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Monday, 9 December 2013
Page: 2017


Mr BANDT (Melbourne) (20:25): I move amendment (2) as circulated in my name:

(2) Page 14 (after line 23), at the end of the Bill, add:

Schedule 3—Amendments relating to retaining Commonwealth responsibility for approving proposed actions that significantly impact matters of national environmental significance

Environment Protection and Biodiversity Conservation Act 1999

1 Paragraph 11(a)

   Repeal the paragraph.

2 Division 1 of Part 4

   Repeal the Division.

3 Paragraphs 44(c) and (d)

   Omit "and approval".

4 Subparagraphs 45(2)(a)(iii) and (iv)

   Omit "and approval".

5 Section 46

   Repeal the section.

6 Subsection 48(3)

   Repeal the subsection, substitute:

(3) Subsection (1) does not limit section 47.

7 Subsection 48A(1)

   Omit "46 or".

8 Subsection 48A(1)

   Omit "(2) or" (first occurring).

9 Subsection 48A(1)

   Omit "subsection (2) or (3) (as appropriate)", substitute "that subsection".

10 Subsection 48A(2)

   Repeal the subsection.

11 Subsection 51(1)

   Omit "(1)".

12 Subsection 51(2)

   Repeal the subsection.

13 Subsection 51A(1)

   Omit "(1)".

14 Subsection 51A(2)

   Repeal the subsection.

15 Subsection 52(1)

   Omit "(1)".

16 Subsection 52(2)

   Repeal the subsection.

17 Subsection 53(1)

   Omit "(1)".

18 Subsection 53(2)

   Repeal the subsection.

19 Subsection 54(1)

   Omit "(1)".

20 Subsection 54(2)

   Repeal the subsection.

21 Section 55

   Omit ", or accredit for the purposes of a bilateral agreement a management arrangement or an authorisation process,".

22 Subsection 59(1) (examples 1 to 3)

   Repeal the examples.

23 Section 64

   Repeal the section.

24 Section 65A

   Repeal the section.

25 Section 66

   Omit "(It does not deal with actions that a bilateral agreement declares not to need approval.)".

26 Paragraph 77A(1A)(b)

   Omit "relates; or", substitute "relates."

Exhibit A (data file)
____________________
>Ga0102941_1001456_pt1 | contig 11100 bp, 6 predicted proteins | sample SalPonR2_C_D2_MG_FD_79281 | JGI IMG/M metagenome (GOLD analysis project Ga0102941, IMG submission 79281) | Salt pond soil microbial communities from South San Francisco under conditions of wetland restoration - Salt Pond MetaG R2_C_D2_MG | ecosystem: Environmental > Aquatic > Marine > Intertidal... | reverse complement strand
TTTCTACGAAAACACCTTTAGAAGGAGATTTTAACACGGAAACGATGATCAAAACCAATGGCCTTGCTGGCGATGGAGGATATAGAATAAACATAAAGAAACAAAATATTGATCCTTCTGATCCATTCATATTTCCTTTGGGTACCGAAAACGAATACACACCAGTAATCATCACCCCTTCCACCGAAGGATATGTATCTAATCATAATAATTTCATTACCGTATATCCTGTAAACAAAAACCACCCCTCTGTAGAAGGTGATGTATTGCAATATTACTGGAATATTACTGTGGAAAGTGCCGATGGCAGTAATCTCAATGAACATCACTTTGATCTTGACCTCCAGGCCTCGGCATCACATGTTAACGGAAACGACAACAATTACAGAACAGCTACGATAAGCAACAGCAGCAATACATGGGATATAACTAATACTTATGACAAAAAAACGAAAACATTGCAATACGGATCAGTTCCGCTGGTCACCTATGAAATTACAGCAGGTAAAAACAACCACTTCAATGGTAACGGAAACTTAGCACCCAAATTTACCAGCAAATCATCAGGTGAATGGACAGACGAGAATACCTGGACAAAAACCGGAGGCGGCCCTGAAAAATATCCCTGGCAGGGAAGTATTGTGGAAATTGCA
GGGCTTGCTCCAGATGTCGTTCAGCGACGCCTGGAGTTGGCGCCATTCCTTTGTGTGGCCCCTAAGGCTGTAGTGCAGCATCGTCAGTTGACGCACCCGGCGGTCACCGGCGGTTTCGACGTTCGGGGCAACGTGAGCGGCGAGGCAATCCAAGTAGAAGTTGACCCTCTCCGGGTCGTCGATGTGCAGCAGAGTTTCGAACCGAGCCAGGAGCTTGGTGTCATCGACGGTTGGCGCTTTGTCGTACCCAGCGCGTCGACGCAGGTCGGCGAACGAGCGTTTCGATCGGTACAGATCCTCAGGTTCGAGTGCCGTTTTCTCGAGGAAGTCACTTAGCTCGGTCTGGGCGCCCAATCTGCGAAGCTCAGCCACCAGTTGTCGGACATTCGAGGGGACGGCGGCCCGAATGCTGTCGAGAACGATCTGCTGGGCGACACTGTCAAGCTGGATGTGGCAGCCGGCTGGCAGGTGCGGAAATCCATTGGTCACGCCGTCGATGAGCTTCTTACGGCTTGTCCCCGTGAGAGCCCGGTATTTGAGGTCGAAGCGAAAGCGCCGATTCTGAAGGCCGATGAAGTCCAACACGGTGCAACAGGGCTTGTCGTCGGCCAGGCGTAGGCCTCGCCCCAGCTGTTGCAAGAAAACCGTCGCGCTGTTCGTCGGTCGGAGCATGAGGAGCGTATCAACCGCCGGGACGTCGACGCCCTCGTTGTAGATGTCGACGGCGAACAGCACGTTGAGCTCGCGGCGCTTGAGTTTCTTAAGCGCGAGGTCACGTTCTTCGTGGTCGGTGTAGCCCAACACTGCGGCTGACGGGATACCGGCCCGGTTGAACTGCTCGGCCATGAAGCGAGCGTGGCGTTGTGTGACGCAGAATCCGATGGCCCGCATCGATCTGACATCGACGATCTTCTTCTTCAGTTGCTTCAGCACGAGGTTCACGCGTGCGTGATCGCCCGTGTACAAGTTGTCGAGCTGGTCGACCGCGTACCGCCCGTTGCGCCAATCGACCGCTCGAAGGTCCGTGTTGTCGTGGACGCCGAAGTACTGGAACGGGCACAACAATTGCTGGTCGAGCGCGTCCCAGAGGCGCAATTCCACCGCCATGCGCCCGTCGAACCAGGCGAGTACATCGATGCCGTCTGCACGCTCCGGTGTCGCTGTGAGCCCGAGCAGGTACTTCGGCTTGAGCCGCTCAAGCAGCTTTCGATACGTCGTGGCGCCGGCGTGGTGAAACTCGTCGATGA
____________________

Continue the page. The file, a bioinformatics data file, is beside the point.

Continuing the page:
27 Paragraph 77A(1A)(c)

   Repeal the paragraph.

28 Paragraph 78(1)(ba)

   Repeal the paragraph.

29 Subsection 82(2)

   Omit "1,".

30 Subsection 82(2)

   Omit "bilateral agreement or".

31 Subsection 146(2) (note 2)

   Omit ", or make a bilateral agreement declaring,".

32 Section 528 (definition of bilaterally accredited authorisation process )

   Repeal the definition.

33 Section 528 (definition of bilaterally accredited management arrangement )

   Repeal the definition.

This is a very important amendment. What this will make sure is that there is no capacity for the federal government to effectively hand off to state governments the power to make major environmental approvals and—as I mentioned during my speech on the second reading—to say that, just because a state government has done something, 'That is good enough.' It is only because the federal government had the power to step in and override that that we stopped the damming of the Franklin. That is at risk unless this amendment goes ahead, because what we know—and we have heard it very clearly from this government—is that the Campbell Newmans and the Barry O'Farrells are, in the government's mind, apt protectors of our environment. This government does not mind if Premier Campbell Newman is in charge of the reef. This government does not mind if Premier Denis Napthine has carte blanche to let cows roam in the Alpine National Park—to turn the park into a paddock.

Mr Christensen: Hear, hear!

Mr BANDT: I hear a member of the government cheering loudly, and the government has just belled the cat and shown that what this is about is giving to the states the power to make decisions about major areas of national significance—things of which most Australians would presume that, if there is a federal law, would get federal protection. Most Australians would presume that, when it comes to dealing with threatened species, the federal government, under the federal legislation, will look after them. But what we know is that this government cannot act quickly enough to hand that power over to the states. That would have seen the Franklin dammed. It would have meant no powers to stop oil drilling on the Great Barrier Reef. It speaks volumes among the first environmental legislation that this government wants to get through by the end of the year is that which will weaken environmental protection in this country.

The Greens have been consistent. Even when the previous government went a bit wobbly on this and said, 'Maybe it would be a good idea to hand off some of these powers to the states,' we stood up to protect the environment. I hope that, when there is a division on this amendment, there will be a change of heart from the Labor Party, because it is absolutely vital that this parliament offer the strongest possible protection for areas of national environmental significance. So, for those reasons, and for the reasons that I mentioned during my speech on the second reading, I urge this House to approve amendment (2).